"Certainly. Going back to the age factor, if you drive a small sports car and your back hurts as you step out, a thirty year old may decide to take a yoga class to correct the problem, while a sixty year old may conclude that its time for a bigger car. The attribution for the pain in the younger person leads to corrective action without giving up pleasure, whereas the decision to end the enjoyment of a sports car by the older person, affects quality of life and precludes corrective action. I would even venture to say that the older person may not only get rid of the sports car, but perhaps also seek pain medication and muscle relaxants to endorse the limitation.
    "You see, just as seasons affect our external behavior, cultures shape our internal beliefs. The cultural parameters of aging, aesthetics and health, influence the interpretations we make of our experiences in each of those areas. Those interpretations strongly impact the quality of our lives."
    "Enrique, as you well know, although I am sixty-seven, I drive a Ferrari Testarossa and I practice
    Qi Gong." The audience roared with laughter and Eric brought the show to an end with flawless timing.

    The host and his friend drove to their usual tapas bar for a light lunch in the elegant Murray Hill neighborhood of East Manhattan. Eric wanted to discuss Enriques attraction to Kate Holland.
    "You know Eric, at this time there is little to tell. A striking woman with a remarkable mind who lives with her adopted family, as she calls her domestic help, in a Brickell Avenue mansion apparently without romance in her life. During dinner she told me she defended her doctoral thesis under Robert Kerman at Columbia University when she was twenty-five. Professor Kerman is an eminent scholar of Tibetan Buddhism and Tara Kermans dad. Kate and Tara are friends, so you can just imagine the aesthetic energy that emanates when those two get together."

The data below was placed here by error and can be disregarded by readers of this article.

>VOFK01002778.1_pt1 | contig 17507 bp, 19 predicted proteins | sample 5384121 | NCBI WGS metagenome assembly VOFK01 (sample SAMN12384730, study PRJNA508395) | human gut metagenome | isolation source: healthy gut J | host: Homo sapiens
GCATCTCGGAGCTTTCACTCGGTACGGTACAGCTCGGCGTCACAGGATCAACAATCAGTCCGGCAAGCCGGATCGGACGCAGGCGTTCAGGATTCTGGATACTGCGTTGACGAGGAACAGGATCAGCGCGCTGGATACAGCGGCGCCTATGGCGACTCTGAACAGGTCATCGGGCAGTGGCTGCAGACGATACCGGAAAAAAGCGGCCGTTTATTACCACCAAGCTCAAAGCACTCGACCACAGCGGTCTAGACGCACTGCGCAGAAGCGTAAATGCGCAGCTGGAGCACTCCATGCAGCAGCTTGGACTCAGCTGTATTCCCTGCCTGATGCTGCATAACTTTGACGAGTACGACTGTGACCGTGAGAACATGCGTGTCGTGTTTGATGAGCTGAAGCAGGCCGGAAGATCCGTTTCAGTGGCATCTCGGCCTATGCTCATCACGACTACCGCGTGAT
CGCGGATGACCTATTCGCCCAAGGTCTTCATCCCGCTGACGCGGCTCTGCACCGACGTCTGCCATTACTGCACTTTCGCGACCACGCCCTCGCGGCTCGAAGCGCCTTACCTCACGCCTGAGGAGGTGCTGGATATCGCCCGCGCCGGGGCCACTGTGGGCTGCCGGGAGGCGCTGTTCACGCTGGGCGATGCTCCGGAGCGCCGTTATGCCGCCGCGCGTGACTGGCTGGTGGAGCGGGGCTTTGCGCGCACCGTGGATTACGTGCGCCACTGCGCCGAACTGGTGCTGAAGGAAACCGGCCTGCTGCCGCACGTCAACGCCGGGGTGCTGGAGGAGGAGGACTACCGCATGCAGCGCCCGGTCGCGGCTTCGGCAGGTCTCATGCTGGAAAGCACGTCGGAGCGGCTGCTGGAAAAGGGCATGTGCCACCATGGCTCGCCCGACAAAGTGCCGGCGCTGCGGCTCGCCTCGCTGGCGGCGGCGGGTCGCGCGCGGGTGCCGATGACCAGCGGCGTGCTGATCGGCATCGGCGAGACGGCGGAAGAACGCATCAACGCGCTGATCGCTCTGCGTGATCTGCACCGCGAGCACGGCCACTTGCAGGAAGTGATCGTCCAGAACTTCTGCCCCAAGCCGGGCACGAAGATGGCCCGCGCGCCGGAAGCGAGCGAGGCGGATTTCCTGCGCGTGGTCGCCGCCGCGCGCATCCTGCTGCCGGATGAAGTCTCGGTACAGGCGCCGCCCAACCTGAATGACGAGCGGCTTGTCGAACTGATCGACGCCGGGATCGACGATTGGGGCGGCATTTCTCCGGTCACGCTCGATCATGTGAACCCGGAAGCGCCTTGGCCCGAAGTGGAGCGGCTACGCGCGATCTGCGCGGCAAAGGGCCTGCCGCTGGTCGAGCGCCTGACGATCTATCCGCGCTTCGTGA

"The actress Tara Kerman?"
    "None other."
    "Enrique, you may recall your comment that Tara Kerman lives up to the beauty of her Tibetan goddess namesake, so when you speak of Kate as her equal I can imagine you must be in a state of euphoria."
    "Thats putting it mildly. In the short time that you and I have been friends you know more about my private self than most. I can tell you that although I have little faith in the benign outcome of relations, I am smitten with Kate."
    "In that case, how would your Breog?ín handle this quandary youve created? Before you answer; remember that, if youre not careful, you may become the man from autumn."
    "Eric, youre a consummate smart ass."

    The two friends laughed in unison as they walked out of the tapas bar, feeling the pleasing effects of the fine wines reaching their neural receptors. They parted with a Galician abrazo and Enrique left in a studio limo for La Guardia to catch a plane back to Miami.

    Unable to shake Connerys words out of his mind, Enrique bemused: Eric might have a point. I could be living my own novel, so I have to be very careful not to sabotage the plot. The South Beach surfer is no longer a wounded child.